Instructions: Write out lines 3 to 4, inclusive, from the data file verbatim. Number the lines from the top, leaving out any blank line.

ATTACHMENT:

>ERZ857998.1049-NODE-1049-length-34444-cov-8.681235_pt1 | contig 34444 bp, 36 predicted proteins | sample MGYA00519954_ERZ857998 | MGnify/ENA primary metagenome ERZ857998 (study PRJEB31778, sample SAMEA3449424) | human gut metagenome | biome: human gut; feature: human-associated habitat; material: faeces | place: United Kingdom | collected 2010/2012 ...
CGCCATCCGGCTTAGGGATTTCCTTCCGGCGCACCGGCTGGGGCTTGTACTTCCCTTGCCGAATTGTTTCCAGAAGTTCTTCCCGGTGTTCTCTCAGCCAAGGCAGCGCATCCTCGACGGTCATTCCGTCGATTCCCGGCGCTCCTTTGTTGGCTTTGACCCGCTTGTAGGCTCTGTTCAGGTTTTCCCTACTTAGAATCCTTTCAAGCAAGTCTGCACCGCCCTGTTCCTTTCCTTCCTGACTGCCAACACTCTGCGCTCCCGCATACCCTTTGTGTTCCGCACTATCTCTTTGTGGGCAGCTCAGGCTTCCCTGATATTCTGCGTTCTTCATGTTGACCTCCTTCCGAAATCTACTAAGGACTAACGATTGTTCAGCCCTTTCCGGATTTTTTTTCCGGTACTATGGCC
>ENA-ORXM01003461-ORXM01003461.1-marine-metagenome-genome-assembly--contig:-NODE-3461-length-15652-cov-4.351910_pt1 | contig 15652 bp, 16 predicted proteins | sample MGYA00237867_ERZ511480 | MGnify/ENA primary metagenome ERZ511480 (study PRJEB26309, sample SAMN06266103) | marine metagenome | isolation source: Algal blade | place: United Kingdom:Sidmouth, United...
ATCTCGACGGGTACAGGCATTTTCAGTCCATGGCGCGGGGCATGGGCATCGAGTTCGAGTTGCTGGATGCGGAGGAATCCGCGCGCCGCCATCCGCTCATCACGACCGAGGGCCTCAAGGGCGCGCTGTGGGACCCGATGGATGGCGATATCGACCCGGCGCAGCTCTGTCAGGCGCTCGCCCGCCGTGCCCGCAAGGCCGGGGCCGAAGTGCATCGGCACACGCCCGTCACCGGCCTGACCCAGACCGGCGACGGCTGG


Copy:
>ENA-ORXM01003461-ORXM01003461.1-marine-metagenome-genome-assembly--contig:-NODE-3461-length-15652-cov-4.351910_pt1 | contig 15652 bp, 16 predicted proteins | sample MGYA00237867_ERZ511480 | MGnify/ENA primary metagenome ERZ511480 (study PRJEB26309, sample SAMN06266103) | marine metagenome | isolation source: Algal blade | place: United Kingdom:Sidmouth, United...
ATCTCGACGGGTACAGGCATTTTCAGTCCATGGCGCGGGGCATGGGCATCGAGTTCGAGTTGCTGGATGCGGAGGAATCCGCGCGCCGCCATCCGCTCATCACGACCGAGGGCCTCAAGGGCGCGCTGTGGGACCCGATGGATGGCGATATCGACCCGGCGCAGCTCTGTCAGGCGCTCGCCCGCCGTGCCCGCAAGGCCGGGGCCGAAGTGCATCGGCACACGCCCGTCACCGGCCTGACCCAGACCGGCGACGGCTGG